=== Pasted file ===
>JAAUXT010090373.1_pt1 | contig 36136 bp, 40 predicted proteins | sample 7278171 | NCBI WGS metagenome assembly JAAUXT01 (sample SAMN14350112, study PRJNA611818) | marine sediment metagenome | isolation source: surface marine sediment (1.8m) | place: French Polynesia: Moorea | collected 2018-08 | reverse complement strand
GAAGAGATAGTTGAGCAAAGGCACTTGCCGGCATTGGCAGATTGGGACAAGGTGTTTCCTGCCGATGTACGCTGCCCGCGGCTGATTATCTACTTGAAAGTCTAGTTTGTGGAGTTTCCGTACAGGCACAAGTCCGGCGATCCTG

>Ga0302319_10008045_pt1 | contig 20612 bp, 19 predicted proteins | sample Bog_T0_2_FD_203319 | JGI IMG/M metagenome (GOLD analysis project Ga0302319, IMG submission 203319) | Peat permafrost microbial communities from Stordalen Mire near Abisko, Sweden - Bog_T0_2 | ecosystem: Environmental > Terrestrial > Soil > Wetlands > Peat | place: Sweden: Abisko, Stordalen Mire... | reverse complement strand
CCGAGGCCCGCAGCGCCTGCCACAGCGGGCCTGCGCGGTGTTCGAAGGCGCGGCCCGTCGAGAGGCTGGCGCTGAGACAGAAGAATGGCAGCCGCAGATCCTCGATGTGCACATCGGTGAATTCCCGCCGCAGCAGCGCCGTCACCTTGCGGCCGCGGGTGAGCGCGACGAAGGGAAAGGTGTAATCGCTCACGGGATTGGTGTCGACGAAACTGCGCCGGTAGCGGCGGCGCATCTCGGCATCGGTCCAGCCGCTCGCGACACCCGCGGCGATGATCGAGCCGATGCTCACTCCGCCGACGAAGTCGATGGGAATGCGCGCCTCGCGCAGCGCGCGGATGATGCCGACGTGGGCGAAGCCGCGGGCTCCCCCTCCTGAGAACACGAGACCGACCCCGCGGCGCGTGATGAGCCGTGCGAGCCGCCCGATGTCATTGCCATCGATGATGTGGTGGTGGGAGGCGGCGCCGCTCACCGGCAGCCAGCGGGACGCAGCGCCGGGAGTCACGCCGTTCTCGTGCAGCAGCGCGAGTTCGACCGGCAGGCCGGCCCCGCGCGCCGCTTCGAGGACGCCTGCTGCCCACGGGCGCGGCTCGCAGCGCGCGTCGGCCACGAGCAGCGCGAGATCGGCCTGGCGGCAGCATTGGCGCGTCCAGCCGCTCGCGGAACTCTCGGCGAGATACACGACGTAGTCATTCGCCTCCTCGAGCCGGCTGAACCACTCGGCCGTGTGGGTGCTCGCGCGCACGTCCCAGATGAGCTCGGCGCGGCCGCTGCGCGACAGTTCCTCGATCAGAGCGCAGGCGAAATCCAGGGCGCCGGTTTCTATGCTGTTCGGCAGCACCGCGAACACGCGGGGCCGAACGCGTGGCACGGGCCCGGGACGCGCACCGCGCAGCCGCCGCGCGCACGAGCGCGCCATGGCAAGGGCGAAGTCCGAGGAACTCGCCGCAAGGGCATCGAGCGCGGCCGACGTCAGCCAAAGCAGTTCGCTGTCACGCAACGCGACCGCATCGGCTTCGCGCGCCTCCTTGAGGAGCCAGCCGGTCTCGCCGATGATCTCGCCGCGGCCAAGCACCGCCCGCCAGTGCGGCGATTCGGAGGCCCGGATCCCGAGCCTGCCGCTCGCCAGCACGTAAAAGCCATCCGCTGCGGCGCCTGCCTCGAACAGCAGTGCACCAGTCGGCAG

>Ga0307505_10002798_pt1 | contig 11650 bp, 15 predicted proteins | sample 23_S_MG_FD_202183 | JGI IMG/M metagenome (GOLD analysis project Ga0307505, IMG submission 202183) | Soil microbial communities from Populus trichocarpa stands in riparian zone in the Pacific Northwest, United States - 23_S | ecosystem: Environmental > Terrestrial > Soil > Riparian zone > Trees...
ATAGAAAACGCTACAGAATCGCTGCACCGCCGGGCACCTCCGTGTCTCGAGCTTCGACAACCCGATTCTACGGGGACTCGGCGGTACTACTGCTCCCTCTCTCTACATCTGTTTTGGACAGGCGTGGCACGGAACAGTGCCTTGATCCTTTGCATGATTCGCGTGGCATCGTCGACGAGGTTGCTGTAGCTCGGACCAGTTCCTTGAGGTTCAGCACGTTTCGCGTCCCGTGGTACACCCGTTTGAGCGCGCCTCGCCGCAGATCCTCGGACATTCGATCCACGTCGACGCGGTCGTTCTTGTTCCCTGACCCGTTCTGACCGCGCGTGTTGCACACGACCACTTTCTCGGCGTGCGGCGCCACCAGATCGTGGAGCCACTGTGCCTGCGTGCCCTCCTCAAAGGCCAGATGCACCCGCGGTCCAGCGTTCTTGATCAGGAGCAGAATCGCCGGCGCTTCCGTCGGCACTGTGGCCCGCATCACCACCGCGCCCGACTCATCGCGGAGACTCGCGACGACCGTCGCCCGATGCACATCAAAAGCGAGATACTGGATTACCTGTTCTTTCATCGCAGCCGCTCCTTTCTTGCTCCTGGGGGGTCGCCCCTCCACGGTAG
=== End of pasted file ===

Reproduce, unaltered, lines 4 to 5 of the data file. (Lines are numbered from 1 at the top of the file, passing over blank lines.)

CCGAGGCCCGCAGCGCCTGCCACAGCGGGCCTGCGCGGTGTTCGAAGGCGCGGCCCGTCGAGAGGCTGGCGCTGAGACAGAAGAATGGCAGCCGCAGATCCTCGATGTGCACATCGGTGAATTCCCGCCGCAGCAGCGCCGTCACCTTGCGGCCGCGGGTGAGCGCGACGAAGGGAAAGGTGTAATCGCTCACGGGATTGGTGTCGACGAAACTGCGCCGGTAGCGGCGGCGCATCTCGGCATCGGTCCAGCCGCTCGCGACACCCGCGGCGATGATCGAGCCGATGCTCACTCCGCCGACGAAGTCGATGGGAATGCGCGCCTCGCGCAGCGCGCGGATGATGCCGACGTGGGCGAAGCCGCGGGCTCCCCCTCCTGAGAACACGAGACCGACCCCGCGGCGCGTGATGAGCCGTGCGAGCCGCCCGATGTCATTGCCATCGATGATGTGGTGGTGGGAGGCGGCGCCGCTCACCGGCAGCCAGCGGGACGCAGCGCCGGGAGTCACGCCGTTCTCGTGCAGCAGCGCGAGTTCGACCGGCAGGCCGGCCCCGCGCGCCGCTTCGAGGACGCCTGCTGCCCACGGGCGCGGCTCGCAGCGCGCGTCGGCCACGAGCAGCGCGAGATCGGCCTGGCGGCAGCATTGGCGCGTCCAGCCGCTCGCGGAACTCTCGGCGAGATACACGACGTAGTCATTCGCCTCCTCGAGCCGGCTGAACCACTCGGCCGTGTGGGTGCTCGCGCGCACGTCCCAGATGAGCTCGGCGCGGCCGCTGCGCGACAGTTCCTCGATCAGAGCGCAGGCGAAATCCAGGGCGCCGGTTTCTATGCTGTTCGGCAGCACCGCGAACACGCGGGGCCGAACGCGTGGCACGGGCCCGGGACGCGCACCGCGCAGCCGCCGCGCGCACGAGCGCGCCATGGCAAGGGCGAAGTCCGAGGAACTCGCCGCAAGGGCATCGAGCGCGGCCGACGTCAGCCAAAGCAGTTCGCTGTCACGCAACGCGACCGCATCGGCTTCGCGCGCCTCCTTGAGGAGCCAGCCGGTCTCGCCGATGATCTCGCCGCGGCCAAGCACCGCCCGCCAGTGCGGCGATTCGGAGGCCCGGATCCCGAGCCTGCCGCTCGCCAGCACGTAAAAGCCATCCGCTGCGGCGCCTGCCTCGAACAGCAGTGCACCAGTCGGCAG

>Ga0307505_10002798_pt1 | contig 11650 bp, 15 predicted proteins | sample 23_S_MG_FD_202183 | JGI IMG/M metagenome (GOLD analysis project Ga0307505, IMG submission 202183) | Soil microbial communities from Populus trichocarpa stands in riparian zone in the Pacific Northwest, United States - 23_S | ecosystem: Environmental > Terrestrial > Soil > Riparian zone > Trees...